Ethiopia, with nearly 65 millionpeople, is the second most populous country in sub-Saharan Africa. Fertility levels are among the highest in the world. Using the matched wife-husband sample from the 1990 National Family and Fertility Survey of Ethiopia we investigate the fertility desires of wives and husbands and the degree to which they are similar, including whether a preference for sons exists. We model the determinants of the desire to limit or space births, and estimate unmet need. Results indicate high levels of concurrence among husbands and wives on reproductive preferences. Where differences exist, husbands are more pronatalist than their wives. Both husbands and wives prefer to have sons and daughters, but more sons overall. Approximately 22% of wives and husbands desire to limit or space births but do not use contraception. More than half of wives and husbands with an unmet need for limiting are paired with a partner who has no such need. Three implications follow from these results: (1) differences in wives' and husbands' son and daughter preferences may help to explain discordant views among couples when it comes to the desire to limit or space births; (2) husbands' overall contribution to wives' unmet need can be substantial in African societies in the early stages of fertility transition; and (3) wives' preferences regarding children and contraception can result in unmet need on the part of husbands, even in highly gender-stratified societies where men are more pronatalist.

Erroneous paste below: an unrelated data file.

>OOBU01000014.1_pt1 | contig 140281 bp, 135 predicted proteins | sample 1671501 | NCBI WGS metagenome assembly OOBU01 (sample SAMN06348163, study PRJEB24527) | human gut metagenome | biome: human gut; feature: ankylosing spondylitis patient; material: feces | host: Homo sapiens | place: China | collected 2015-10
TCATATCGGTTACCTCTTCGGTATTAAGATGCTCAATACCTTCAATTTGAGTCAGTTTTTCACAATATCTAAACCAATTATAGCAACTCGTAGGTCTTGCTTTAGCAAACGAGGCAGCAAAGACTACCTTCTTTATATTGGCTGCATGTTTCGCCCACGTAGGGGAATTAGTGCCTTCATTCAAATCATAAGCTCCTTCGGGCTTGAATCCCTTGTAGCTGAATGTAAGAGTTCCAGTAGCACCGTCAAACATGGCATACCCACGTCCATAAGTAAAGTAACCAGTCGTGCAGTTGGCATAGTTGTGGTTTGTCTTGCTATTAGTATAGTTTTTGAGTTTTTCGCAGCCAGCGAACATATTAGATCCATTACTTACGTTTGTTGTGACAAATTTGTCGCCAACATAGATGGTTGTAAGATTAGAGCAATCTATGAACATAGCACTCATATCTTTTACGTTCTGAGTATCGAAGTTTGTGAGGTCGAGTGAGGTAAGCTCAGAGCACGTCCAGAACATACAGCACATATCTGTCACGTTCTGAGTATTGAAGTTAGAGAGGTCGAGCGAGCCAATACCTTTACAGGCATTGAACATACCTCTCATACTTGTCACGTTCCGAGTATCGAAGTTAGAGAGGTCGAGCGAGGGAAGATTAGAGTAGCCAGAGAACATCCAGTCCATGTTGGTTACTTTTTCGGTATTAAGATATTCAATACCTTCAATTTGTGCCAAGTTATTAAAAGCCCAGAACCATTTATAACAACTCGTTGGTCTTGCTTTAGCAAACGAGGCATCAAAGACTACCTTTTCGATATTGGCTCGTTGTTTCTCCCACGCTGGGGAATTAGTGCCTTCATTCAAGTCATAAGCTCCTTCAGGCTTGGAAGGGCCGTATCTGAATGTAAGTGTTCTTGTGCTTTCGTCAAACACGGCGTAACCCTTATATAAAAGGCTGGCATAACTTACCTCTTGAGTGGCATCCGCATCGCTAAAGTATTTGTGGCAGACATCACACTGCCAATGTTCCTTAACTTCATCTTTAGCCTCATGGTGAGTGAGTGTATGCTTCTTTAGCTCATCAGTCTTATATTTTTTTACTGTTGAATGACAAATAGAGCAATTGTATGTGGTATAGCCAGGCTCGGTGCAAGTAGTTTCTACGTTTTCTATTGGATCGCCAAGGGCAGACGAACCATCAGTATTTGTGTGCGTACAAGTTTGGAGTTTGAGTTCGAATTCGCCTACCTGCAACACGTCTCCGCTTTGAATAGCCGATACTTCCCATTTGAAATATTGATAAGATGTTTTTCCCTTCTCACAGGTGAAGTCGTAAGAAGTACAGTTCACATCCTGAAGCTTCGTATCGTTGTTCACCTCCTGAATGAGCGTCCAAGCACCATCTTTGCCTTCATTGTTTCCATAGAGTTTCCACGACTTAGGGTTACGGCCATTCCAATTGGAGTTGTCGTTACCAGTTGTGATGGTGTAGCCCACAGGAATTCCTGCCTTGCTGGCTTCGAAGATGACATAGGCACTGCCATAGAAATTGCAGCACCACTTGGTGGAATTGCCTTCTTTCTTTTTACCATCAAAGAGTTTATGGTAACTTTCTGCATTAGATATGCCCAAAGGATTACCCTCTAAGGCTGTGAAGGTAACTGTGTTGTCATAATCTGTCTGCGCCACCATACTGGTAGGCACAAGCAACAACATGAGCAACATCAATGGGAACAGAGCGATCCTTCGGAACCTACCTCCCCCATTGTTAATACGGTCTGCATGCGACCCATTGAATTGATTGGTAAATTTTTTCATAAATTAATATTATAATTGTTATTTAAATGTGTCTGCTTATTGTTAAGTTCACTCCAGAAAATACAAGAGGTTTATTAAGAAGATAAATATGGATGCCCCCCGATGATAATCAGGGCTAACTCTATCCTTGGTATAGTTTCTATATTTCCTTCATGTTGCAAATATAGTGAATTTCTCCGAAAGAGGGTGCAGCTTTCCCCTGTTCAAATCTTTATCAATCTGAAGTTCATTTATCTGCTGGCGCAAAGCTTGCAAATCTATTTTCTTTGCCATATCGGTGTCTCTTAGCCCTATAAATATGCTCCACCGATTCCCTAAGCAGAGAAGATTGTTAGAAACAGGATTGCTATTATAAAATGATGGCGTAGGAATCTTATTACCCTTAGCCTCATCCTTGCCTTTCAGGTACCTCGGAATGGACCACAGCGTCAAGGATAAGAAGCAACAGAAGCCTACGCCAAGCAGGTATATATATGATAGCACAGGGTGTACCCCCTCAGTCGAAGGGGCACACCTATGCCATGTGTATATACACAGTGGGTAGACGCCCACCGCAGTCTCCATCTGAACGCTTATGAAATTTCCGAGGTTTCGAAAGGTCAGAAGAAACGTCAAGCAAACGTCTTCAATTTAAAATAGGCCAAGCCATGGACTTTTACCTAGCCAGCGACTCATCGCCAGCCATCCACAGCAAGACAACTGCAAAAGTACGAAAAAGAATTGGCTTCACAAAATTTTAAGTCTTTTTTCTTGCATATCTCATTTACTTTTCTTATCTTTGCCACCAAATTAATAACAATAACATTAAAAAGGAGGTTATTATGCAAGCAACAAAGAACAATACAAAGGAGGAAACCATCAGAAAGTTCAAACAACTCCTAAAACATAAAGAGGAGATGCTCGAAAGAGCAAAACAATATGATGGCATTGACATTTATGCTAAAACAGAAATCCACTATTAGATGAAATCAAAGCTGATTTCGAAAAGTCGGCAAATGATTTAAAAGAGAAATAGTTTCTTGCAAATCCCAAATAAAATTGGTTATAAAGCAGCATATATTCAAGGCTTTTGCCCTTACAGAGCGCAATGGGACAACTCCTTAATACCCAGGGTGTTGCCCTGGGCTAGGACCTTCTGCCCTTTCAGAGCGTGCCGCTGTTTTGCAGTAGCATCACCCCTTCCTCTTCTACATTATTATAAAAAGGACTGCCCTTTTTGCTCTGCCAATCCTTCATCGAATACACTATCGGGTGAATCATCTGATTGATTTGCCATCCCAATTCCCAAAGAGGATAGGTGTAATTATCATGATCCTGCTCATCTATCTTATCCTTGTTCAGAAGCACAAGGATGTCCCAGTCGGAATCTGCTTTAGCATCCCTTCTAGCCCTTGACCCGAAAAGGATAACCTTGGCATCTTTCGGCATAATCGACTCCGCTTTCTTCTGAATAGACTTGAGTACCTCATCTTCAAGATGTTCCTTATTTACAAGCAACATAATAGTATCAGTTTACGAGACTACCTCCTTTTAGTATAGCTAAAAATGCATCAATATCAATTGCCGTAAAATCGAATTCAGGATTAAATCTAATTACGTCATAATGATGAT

Population Research and Policy Review – Springer Journals
Published: Oct 12, 2004
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